This story was written and researched by TheShowBuzz.com's Nancy Ramsey
The first thing Marjane Satrapi will tell a visitor is that she has a medical condition and absolutely must smoke. Satrapi, who lives in Paris, is in New York conducting more press interviews for her utterly engaging first movie, "Persepolis," than she'd like to count.
"Persepolis" is an animated film set in Iran, Austria and France, whose main character is a young girl named, not surprisingly, Marjane. Nine at the time of the Iranian Revolution in 1979, Marjane is an outspoken child who loves Bruce Lee and doesn't hesitate to tell her teachers what she thinks of them and their fundamentalist propaganda. She listens to the Bee Gees, then Iron Maiden, and wears a jeans jacket with "Punk is Not Ded" written boldly on the back.
Not exactly behavior appropriate to a growing young lady in the Islamic Republic of Iran, so Marjane's parents send her off to school in Austria. But Austria is cold and alien, her fellow students are pretentious nihilists, and she returns to Iran, where she marries early, too early, and makes the wrong choice. She eventually ends up in France, single, which is where the real-life Marjane lives now.
2"Persepolis" is based on Satrapi's international bestselling graphic novel of the same name. ("Graphic novel" is a term she hates, by the way, since it suggests pornography, and Persepolis was a city in ancient Persia.) The film opened in New York and L.A. on Dec. 25, and will be followed by a national rollout in January and February. It has already generated enthusiastic buzz, earning a Golden Globe nomination for best foreign film, and honors from the New York Film Critics Circle and the Los Angeles Film Critics Association.
It's France's entry for the Oscars, and critics at the Cannes film festival, where "Persepolis" won the jury's award, and the New York festival, where it was showcased on closing night, praised its humor, warmth and defiant stance on life, love and politics, as well as its evocative, boldly drawn characters.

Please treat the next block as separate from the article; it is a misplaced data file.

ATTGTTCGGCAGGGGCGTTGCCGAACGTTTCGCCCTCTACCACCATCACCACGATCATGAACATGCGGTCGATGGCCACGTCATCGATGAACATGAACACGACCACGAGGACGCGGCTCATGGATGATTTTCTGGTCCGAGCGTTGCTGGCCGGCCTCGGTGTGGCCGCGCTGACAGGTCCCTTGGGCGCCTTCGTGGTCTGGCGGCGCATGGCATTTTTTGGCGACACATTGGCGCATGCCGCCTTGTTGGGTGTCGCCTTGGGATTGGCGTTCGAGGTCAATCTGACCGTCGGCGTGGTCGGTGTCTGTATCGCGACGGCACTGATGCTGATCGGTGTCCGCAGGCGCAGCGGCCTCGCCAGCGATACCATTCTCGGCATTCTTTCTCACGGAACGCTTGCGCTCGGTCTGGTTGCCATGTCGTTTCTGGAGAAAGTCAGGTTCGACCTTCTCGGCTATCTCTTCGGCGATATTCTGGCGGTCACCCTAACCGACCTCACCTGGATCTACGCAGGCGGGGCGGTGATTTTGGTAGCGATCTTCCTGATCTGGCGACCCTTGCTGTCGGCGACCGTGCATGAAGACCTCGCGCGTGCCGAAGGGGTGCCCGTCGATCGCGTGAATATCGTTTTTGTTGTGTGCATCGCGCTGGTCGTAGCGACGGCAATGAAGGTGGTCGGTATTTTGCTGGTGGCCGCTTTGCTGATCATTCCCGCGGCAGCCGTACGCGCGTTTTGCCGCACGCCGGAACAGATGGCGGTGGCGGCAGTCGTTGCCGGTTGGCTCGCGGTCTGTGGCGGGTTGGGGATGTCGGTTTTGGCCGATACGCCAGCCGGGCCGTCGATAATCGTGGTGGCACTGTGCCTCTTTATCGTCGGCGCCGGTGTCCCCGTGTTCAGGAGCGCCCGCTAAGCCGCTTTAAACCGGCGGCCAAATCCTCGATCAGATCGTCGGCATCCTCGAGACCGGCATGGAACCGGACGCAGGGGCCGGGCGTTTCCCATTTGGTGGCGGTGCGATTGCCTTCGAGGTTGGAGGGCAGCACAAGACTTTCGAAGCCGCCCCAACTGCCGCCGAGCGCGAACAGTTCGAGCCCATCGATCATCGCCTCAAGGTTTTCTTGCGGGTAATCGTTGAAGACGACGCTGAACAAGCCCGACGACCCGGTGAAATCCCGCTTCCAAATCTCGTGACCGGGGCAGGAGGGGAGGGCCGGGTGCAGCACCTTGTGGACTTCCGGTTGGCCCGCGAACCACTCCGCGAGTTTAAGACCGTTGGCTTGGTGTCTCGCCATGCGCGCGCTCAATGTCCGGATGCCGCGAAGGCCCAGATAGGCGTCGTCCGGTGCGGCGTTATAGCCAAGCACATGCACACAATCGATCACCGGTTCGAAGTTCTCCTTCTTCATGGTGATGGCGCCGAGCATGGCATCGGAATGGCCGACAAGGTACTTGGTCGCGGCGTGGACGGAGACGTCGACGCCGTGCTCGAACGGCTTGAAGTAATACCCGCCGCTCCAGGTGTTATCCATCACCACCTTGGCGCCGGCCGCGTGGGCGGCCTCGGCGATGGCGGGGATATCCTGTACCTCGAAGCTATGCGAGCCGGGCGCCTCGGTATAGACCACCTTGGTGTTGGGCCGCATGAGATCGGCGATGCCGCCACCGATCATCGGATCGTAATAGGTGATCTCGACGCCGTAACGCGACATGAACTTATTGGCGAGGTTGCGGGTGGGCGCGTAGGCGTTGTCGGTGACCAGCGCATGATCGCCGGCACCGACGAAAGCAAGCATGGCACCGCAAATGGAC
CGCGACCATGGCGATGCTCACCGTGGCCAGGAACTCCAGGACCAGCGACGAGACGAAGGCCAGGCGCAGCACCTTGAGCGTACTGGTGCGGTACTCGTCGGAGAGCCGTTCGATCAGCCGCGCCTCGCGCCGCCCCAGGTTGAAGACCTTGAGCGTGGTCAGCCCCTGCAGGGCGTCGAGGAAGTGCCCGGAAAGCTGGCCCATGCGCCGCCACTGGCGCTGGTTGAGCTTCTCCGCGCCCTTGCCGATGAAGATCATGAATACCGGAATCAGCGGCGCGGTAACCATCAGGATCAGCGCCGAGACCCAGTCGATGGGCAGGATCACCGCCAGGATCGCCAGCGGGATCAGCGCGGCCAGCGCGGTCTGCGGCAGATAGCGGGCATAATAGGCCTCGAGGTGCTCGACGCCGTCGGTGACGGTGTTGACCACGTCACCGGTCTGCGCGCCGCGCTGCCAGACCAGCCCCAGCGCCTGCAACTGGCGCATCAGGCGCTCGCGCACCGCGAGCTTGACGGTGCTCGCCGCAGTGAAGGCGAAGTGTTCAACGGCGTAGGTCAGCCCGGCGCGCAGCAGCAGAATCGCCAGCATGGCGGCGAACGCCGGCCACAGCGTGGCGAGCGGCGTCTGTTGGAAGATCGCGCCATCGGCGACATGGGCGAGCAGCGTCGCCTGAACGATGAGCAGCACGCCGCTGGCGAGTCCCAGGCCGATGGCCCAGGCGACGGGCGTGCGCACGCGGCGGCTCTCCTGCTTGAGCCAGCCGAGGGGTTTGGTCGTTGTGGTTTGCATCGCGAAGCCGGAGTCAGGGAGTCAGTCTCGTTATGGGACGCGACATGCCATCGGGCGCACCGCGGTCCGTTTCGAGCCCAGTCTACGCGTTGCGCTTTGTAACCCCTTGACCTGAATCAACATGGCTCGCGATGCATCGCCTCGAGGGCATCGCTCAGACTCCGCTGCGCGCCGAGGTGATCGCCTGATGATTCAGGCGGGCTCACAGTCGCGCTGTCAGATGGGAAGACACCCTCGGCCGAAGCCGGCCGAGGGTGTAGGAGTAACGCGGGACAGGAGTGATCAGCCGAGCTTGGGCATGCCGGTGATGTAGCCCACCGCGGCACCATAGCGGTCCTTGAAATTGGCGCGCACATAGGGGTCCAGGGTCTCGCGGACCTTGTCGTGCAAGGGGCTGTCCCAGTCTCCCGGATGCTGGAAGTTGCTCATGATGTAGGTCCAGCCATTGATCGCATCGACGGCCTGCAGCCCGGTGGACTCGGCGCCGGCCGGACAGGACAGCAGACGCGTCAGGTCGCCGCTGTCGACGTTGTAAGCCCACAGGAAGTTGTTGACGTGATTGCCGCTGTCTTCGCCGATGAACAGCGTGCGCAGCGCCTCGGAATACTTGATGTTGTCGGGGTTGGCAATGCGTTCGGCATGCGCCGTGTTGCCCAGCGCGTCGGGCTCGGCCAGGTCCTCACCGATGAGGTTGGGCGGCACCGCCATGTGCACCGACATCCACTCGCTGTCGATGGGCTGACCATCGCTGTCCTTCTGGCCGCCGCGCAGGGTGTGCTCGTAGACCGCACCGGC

The voices are well-known French actors: Catherine Deneuve plays Marjane's mother (Satrapi has said that she was so nervous before directing Deneuve that she didn't eat because she thought she'd throw up). The adolescent and adult Marjane is played by Deneuve's daughter Chiara Mastroianni.
Satrapi is 38; she has dark, curly hair and gestures with her hands as she speaks. Plopping into an oversize armchair and lighting up a cigarette, she adamantly insists her book is not "anti-Islamic."
"First of all, I'm not revealing stuff that nobody knows, there have been hundreds of documentaries on this. I'm against all fanatics -- Muslim, Jewish, Christian, secular, Communist fanatics. This is about repression, the idea of, 'If you don't think like me, you are my enemy and so I have to kill you.' This idea doesn't belong to a special place."
The Iranian authorities protested the film's inclusion at Cannes in a letter to the French embassy in Tehran, which Satrapi dismisses with a wave of her hand, as if to say, 'Well, of course this is what they'd do.'
"It was nothing sensational," she adds, and cites an example of the film's support among some Islamic communities. "Persepolis" was screened in a Paris suburb, around the time of Cannes.
"Most of the population there are Muslim, and they're poor," she says. "A thousand people came, and they were applauding for one hour. They saw the humanity in the story, its personal point of view. They understood I'm not judging. I'm asking questions."
Satrapi has not been back to Iran since before the first installment of her novel was released in France in 2000. If she were to return, she's not sure what might happen. "The problem is, there's no rule book. They don't tell you, 'No, you can't do this.' But they throw you in jail for doing it. So I prefer not to go."
Which is not to say she doesn't miss her homeland. "At the time we made this movie, I was very nostalgic," she says. "The movie's whole structure is based on a flashback, a woman sitting in an airport in Paris, and she doesn't have a ticket to go home to Iran."
The novel is in several parts, with many, many scenes in the life of young Marjane. The filmmakers - Satrapi collaborated with Vincent Paronnaud, a major figure in the underground comic book world - chose "exile," says Satrapi, as "our axis. In terms of story structure, this exile justifies whatever is going to happen next."
Satrapi drew all the characters first -- 600 separate figures -- and was filmed acting out the scenes so that her team of animators, drawing by hand, could get a richer picture of how the movie would move. "My friend Vincent and I had a team of 100 people," she says. "We had lots of grey, lots of texture. If it were only black and white, people would either get a big headache by the end - or an epileptic episode.
"Computers make things too perfect," she adds, slicing the air in front of her with hands parallel for emphasis. "And neither Vincent nor I know how to type. We draw, we are illustrators, we know pen and paper." She stops, and it's clear a funny image has popped into her mind. "Can you imagine making your own movie with a thousand people in the room, you come into the studio, and you don't know what the [expletive] they're doing?
"Back in the 1980s, at the beginning of the computer era, Milton Glazer, the graphic artist, described the difference between using the computer and making something with your hands," she adds. "It's like the difference between masturbating in front of a photo and making love to a lady, he said." Satrapi laughs, and throws up her arms to emphasize the point. "That's me. I need a very tactile experience. I need the sensation."
By Nancy Ramsey
By Nancy Ramsey
Copyright 2007 CBS. All rights reserved.